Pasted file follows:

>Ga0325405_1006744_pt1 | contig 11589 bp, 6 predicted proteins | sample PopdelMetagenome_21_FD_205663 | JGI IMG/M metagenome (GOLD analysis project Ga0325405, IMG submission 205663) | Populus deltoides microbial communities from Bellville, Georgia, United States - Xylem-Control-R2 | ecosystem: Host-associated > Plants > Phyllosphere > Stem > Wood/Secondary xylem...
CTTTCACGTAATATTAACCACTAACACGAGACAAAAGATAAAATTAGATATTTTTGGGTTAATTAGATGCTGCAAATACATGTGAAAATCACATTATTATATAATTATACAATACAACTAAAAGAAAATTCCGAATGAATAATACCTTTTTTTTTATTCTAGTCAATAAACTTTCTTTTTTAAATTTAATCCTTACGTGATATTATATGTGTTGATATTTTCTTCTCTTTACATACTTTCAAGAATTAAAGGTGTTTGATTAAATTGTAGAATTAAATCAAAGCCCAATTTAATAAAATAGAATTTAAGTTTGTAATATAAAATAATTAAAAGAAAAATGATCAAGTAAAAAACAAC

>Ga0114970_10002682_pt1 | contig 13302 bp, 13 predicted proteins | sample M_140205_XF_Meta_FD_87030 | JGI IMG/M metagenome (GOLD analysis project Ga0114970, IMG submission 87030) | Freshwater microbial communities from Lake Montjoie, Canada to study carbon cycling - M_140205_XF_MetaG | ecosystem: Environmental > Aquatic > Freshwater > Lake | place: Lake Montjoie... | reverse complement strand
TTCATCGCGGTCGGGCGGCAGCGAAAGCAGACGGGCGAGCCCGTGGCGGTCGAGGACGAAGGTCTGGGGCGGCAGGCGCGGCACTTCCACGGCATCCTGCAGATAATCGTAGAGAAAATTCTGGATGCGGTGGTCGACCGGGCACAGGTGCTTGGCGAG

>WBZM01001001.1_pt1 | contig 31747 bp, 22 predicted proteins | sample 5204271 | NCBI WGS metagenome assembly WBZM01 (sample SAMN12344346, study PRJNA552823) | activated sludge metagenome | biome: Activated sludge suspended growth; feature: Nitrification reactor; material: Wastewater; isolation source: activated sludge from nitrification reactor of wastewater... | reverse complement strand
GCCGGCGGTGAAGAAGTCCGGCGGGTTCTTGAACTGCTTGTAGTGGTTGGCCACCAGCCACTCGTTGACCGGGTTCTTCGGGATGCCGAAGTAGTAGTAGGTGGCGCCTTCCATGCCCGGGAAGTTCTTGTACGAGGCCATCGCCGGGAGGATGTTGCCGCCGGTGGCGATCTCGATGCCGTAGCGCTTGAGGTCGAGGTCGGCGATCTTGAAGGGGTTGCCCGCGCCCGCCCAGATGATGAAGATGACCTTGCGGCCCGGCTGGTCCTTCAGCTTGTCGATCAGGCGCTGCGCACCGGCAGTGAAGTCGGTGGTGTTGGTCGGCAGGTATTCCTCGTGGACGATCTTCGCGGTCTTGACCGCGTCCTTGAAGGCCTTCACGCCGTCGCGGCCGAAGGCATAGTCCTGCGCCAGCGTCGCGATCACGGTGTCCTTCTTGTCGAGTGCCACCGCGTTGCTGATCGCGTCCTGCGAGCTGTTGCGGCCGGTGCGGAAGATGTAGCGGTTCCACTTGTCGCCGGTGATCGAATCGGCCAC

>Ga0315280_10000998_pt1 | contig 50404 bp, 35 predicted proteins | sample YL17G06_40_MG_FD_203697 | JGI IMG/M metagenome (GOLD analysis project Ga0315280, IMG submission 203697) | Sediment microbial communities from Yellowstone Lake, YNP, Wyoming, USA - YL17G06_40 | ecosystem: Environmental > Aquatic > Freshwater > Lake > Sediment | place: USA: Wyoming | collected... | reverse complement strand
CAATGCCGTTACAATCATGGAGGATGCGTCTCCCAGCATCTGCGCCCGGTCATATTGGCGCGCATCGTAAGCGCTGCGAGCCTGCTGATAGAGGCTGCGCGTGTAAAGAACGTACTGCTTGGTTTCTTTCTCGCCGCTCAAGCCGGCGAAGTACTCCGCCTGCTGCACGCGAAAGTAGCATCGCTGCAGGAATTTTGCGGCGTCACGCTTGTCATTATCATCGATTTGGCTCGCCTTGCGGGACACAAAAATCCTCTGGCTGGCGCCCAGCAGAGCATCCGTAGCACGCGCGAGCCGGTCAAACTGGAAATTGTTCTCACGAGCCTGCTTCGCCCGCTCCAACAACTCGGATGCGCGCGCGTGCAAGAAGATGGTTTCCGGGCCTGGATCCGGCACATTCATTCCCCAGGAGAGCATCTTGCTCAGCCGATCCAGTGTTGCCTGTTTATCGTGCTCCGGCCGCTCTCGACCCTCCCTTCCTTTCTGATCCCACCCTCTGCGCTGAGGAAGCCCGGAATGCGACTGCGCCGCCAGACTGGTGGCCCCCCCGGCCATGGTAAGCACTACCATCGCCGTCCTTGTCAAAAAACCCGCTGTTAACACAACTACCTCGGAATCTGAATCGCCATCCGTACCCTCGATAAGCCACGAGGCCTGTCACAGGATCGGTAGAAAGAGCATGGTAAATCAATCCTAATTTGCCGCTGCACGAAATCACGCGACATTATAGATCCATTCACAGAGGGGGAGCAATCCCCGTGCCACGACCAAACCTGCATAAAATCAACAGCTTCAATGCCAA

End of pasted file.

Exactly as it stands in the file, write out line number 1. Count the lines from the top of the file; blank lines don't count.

>Ga0325405_1006744_pt1 | contig 11589 bp, 6 predicted proteins | sample PopdelMetagenome_21_FD_205663 | JGI IMG/M metagenome (GOLD analysis project Ga0325405, IMG submission 205663) | Populus deltoides microbial communities from Bellville, Georgia, United States - Xylem-Control-R2 | ecosystem: Host-associated > Plants > Phyllosphere > Stem > Wood/Secondary xylem...